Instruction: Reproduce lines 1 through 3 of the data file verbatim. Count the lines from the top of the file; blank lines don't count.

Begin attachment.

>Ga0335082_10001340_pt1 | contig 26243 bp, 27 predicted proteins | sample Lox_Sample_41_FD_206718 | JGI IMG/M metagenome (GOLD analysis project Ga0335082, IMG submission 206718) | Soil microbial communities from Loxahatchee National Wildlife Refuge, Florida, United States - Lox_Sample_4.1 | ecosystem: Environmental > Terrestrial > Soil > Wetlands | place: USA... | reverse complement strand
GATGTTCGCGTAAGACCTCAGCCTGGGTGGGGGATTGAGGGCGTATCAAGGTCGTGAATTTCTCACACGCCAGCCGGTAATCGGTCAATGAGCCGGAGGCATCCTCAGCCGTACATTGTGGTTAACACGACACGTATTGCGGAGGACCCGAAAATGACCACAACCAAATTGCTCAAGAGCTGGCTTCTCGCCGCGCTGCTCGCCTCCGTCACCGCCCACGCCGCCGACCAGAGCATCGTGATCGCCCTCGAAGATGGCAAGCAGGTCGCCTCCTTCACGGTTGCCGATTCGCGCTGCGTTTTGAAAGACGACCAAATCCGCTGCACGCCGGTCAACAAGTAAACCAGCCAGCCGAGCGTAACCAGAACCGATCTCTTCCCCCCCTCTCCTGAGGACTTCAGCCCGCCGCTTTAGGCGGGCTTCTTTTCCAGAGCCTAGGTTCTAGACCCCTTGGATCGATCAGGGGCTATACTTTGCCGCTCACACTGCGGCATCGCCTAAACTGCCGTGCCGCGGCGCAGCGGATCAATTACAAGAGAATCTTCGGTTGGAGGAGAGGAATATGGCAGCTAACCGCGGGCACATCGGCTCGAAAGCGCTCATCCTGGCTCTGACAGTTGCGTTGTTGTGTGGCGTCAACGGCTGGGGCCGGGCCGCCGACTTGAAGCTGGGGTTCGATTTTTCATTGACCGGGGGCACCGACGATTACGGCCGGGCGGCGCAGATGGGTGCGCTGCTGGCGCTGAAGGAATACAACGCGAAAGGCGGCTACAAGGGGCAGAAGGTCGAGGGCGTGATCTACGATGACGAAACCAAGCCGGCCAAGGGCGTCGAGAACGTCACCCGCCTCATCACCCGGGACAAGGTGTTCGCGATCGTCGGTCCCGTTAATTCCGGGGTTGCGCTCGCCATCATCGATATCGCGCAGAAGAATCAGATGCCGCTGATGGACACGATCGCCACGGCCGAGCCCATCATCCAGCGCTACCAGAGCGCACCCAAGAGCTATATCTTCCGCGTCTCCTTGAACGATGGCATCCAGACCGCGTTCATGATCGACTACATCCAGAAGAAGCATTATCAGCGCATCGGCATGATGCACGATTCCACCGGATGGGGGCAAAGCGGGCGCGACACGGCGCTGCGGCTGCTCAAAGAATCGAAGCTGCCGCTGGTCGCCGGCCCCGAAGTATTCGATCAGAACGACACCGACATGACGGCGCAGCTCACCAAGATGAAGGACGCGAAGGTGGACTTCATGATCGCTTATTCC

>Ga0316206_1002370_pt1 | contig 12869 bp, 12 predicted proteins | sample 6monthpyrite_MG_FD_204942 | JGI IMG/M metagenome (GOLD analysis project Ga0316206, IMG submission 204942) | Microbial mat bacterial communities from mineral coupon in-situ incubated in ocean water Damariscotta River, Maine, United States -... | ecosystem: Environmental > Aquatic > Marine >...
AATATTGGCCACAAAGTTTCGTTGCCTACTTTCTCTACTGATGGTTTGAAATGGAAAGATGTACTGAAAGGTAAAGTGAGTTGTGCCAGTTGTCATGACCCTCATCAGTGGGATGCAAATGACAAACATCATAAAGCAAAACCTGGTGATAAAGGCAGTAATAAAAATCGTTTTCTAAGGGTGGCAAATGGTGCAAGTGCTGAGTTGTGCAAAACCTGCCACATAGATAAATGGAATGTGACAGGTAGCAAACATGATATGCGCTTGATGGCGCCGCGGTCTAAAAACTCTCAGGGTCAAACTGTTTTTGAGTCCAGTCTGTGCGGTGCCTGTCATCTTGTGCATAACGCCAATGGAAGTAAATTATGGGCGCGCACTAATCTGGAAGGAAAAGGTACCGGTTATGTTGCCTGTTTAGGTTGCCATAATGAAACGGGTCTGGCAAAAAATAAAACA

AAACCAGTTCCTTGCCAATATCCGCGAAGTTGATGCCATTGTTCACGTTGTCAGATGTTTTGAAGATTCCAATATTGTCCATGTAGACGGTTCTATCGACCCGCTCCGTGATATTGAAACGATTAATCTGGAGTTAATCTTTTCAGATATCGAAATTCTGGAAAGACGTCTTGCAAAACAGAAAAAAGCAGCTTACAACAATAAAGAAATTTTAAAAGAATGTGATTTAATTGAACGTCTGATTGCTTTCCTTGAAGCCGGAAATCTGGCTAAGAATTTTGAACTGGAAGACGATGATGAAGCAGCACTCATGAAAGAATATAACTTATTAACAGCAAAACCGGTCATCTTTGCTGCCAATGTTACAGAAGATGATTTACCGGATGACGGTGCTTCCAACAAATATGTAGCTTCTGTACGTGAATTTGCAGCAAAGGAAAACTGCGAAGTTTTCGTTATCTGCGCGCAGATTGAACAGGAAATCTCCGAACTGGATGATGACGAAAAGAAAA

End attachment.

>Ga0335082_10001340_pt1 | contig 26243 bp, 27 predicted proteins | sample Lox_Sample_41_FD_206718 | JGI IMG/M metagenome (GOLD analysis project Ga0335082, IMG submission 206718) | Soil microbial communities from Loxahatchee National Wildlife Refuge, Florida, United States - Lox_Sample_4.1 | ecosystem: Environmental > Terrestrial > Soil > Wetlands | place: USA... | reverse complement strand
GATGTTCGCGTAAGACCTCAGCCTGGGTGGGGGATTGAGGGCGTATCAAGGTCGTGAATTTCTCACACGCCAGCCGGTAATCGGTCAATGAGCCGGAGGCATCCTCAGCCGTACATTGTGGTTAACACGACACGTATTGCGGAGGACCCGAAAATGACCACAACCAAATTGCTCAAGAGCTGGCTTCTCGCCGCGCTGCTCGCCTCCGTCACCGCCCACGCCGCCGACCAGAGCATCGTGATCGCCCTCGAAGATGGCAAGCAGGTCGCCTCCTTCACGGTTGCCGATTCGCGCTGCGTTTTGAAAGACGACCAAATCCGCTGCACGCCGGTCAACAAGTAAACCAGCCAGCCGAGCGTAACCAGAACCGATCTCTTCCCCCCCTCTCCTGAGGACTTCAGCCCGCCGCTTTAGGCGGGCTTCTTTTCCAGAGCCTAGGTTCTAGACCCCTTGGATCGATCAGGGGCTATACTTTGCCGCTCACACTGCGGCATCGCCTAAACTGCCGTGCCGCGGCGCAGCGGATCAATTACAAGAGAATCTTCGGTTGGAGGAGAGGAATATGGCAGCTAACCGCGGGCACATCGGCTCGAAAGCGCTCATCCTGGCTCTGACAGTTGCGTTGTTGTGTGGCGTCAACGGCTGGGGCCGGGCCGCCGACTTGAAGCTGGGGTTCGATTTTTCATTGACCGGGGGCACCGACGATTACGGCCGGGCGGCGCAGATGGGTGCGCTGCTGGCGCTGAAGGAATACAACGCGAAAGGCGGCTACAAGGGGCAGAAGGTCGAGGGCGTGATCTACGATGACGAAACCAAGCCGGCCAAGGGCGTCGAGAACGTCACCCGCCTCATCACCCGGGACAAGGTGTTCGCGATCGTCGGTCCCGTTAATTCCGGGGTTGCGCTCGCCATCATCGATATCGCGCAGAAGAATCAGATGCCGCTGATGGACACGATCGCCACGGCCGAGCCCATCATCCAGCGCTACCAGAGCGCACCCAAGAGCTATATCTTCCGCGTCTCCTTGAACGATGGCATCCAGACCGCGTTCATGATCGACTACATCCAGAAGAAGCATTATCAGCGCATCGGCATGATGCACGATTCCACCGGATGGGGGCAAAGCGGGCGCGACACGGCGCTGCGGCTGCTCAAAGAATCGAAGCTGCCGCTGGTCGCCGGCCCCGAAGTATTCGATCAGAACGACACCGACATGACGGCGCAGCTCACCAAGATGAAGGACGCGAAGGTGGACTTCATGATCGCTTATTCC

>Ga0316206_1002370_pt1 | contig 12869 bp, 12 predicted proteins | sample 6monthpyrite_MG_FD_204942 | JGI IMG/M metagenome (GOLD analysis project Ga0316206, IMG submission 204942) | Microbial mat bacterial communities from mineral coupon in-situ incubated in ocean water Damariscotta River, Maine, United States -... | ecosystem: Environmental > Aquatic > Marine >...